But Coppola — mercilessly maligned for her performance after stepping in for Winona Ryder (Entertainment Weekly published an entire piece about the backlash to her casting a month after the film’s release, featuring an interview with the actress and various gossipy complaints from cast and crew) — gives Mary a believable sense of innocence. Her line readings are wooden, but I’m willing to argue that tentativeness works for a character who has long been overprotected by her father, wrapped up in the safety that being his beloved only daughter provides. In the kitchen of Vincent’s club, though, Mary stops being his “little cousin” and asserts herself as the executor of her own desires. She is a young woman discovering her sexuality, and I’m sorry, who wouldn’t fall for a man who makes his own pasta?
As Washington Post staff writer Phyllis C. Richman wrote in a January 1991 column about the film, “Vinnie makes gnocchi like an angel, with that masterful flick of the thumb that turns mere dough into tiny curled shells.” Standing behind Mary, who admits that she doesn’t know how to cook, Vincent takes her right hand in his, lacing their fingers together. Coppola stays on their bond, maintaining his camera in an unmoving close-up as Vincent guides Mary’s slightly cupped hand forward, using her middle finger to grab each little square of dough and roll it into the pasta’s distinctive shape.
They only last four gnocchis before Vincent splays their fingers out, rubs Mary’s hand, and transitions the vibe from hunger to thirst. They lean closer and closer together. A lean becomes a hug, and a hug becomes an embrace, and then a kiss on the neck becomes a kiss on the cheek, and then a couple of open-mouthed kisses become a full-on make-out session. Vincent’s “Let us cook” is fully forgotten once he carries Mary offscreen, and I am pretty sure what happens next would not pass any restaurant health codes.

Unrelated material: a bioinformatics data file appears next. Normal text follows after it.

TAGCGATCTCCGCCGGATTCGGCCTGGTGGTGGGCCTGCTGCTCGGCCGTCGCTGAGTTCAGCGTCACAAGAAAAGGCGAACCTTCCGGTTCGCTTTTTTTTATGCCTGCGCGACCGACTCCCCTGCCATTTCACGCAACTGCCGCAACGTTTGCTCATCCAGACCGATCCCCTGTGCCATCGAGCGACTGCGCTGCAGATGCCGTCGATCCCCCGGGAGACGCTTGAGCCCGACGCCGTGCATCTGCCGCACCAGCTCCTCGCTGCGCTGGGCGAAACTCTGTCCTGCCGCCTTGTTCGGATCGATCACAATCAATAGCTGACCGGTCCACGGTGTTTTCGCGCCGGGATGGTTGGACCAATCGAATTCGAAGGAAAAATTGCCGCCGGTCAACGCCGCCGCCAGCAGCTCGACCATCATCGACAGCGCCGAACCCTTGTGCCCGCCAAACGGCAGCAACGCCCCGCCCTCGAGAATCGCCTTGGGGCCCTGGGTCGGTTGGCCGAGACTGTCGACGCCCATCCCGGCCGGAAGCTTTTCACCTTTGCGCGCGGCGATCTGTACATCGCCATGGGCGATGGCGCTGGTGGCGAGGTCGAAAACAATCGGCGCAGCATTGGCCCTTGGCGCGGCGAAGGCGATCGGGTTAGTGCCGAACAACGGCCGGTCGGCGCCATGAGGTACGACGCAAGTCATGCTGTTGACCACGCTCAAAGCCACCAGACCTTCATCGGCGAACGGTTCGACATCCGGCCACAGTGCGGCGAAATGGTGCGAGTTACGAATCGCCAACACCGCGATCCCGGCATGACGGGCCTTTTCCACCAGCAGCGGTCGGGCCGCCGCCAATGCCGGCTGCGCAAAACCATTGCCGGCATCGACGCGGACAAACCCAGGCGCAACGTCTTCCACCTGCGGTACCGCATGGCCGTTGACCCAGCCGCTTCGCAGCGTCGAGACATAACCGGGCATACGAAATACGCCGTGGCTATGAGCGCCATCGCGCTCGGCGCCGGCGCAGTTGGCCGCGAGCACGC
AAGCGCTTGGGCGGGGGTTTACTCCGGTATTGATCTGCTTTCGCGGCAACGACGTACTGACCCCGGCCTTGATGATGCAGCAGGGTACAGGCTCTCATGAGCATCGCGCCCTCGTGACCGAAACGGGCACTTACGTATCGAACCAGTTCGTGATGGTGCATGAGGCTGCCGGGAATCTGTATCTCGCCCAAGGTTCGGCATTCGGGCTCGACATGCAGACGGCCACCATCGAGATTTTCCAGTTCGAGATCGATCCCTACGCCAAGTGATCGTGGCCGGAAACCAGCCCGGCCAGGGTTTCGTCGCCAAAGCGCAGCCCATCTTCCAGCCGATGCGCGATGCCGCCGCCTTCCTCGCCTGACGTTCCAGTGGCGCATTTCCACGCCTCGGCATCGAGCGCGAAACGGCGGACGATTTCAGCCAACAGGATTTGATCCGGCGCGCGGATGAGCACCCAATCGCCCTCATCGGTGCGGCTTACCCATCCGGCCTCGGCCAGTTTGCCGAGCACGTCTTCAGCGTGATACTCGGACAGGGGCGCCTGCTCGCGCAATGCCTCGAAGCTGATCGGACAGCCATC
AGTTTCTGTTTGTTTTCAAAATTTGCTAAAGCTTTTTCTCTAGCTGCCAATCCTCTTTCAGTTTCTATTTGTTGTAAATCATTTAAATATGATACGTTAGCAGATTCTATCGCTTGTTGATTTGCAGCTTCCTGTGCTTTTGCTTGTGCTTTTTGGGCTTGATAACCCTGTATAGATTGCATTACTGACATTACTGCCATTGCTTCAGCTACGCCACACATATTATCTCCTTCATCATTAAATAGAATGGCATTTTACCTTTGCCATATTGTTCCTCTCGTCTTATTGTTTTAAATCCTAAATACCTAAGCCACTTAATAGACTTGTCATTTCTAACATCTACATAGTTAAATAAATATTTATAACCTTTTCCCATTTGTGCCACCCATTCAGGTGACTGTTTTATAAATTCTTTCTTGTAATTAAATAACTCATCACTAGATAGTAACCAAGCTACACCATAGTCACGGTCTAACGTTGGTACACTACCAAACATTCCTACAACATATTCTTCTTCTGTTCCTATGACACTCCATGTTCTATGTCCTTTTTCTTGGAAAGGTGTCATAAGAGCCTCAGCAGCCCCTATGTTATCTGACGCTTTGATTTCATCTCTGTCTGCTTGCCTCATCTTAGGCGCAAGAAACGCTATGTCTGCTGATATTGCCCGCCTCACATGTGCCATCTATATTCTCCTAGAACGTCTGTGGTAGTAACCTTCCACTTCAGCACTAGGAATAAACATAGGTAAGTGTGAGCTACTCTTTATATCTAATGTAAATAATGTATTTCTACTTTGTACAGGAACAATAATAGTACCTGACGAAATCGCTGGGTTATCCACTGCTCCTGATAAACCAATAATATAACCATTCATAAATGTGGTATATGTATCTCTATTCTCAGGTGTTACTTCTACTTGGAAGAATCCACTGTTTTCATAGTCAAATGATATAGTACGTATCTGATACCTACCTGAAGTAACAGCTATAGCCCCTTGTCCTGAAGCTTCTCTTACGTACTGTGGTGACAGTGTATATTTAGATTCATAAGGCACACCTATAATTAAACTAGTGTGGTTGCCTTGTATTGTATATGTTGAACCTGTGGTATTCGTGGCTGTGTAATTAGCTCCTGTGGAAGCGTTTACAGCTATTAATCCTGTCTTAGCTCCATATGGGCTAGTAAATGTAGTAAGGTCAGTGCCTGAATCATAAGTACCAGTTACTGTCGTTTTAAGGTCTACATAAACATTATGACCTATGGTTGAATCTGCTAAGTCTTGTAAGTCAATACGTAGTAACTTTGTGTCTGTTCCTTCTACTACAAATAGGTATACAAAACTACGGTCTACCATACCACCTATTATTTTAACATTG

So many inane details of this scene don’t quite add up. How many people was Vincent intending to feed with this gnocchi? He says it’s “for the boys,” but there’s only one other guy in the club. There are three pots on the stove, but only one of them has tomato sauce bubbling away in it. One of the other pots is probably boiling water for the pasta, but what is going on in the third? It looks like Vincent is using a fairly typical all-purpose flour to coat his workspace, and it seems like the gnocchi are made with a standard potato dough, but what about semolina for dusting? Ricotta for the mixture? (Did you know that the Family Coppola has their own line of dried pasta and jarred pasta sauce? I digress.)
These are nitpicky points, that, after years of rewatches, still haven’t turned me off of what The Godfather Part III does accomplish: the table-setting of a doomed romance as problematic as it is affecting. On the one hand, Mary and Vincent’s relationships is wrong; the two of them are first cousins who acknowledge their familial relationship with cutesy nicknames (Vincent calls Mary “cugina” more than once). On the other hand, The Godfather Part III frames their pairing as one of misguided, but understandable, passion. As part of the Corleone cycle of violence, they are doomed to a tragic end, but whatever tied Mary and Vincent together comes from a real place. Consider the kitchen seduction: Mary comes to the club for reassurance, but Vincent is the one who asks Mary to “hold me,” his fragility standing in purposeful contrast to her assuredness.
The real-life details of the scene (that 18-year-old Sofia was embarrassed by script supervisor Wilma Garscadden-Gahret, whom she’d known since she was 12 years old, encouraging her to put “saliva under [the] left ear” of 30-something Garcia) certainly diminish the cinematic effect. But the Vincent and Mary romance, even for all its flaws, is the tenderest part of The Godfather Part III — almost as soft as a warm bowl of gnocchi.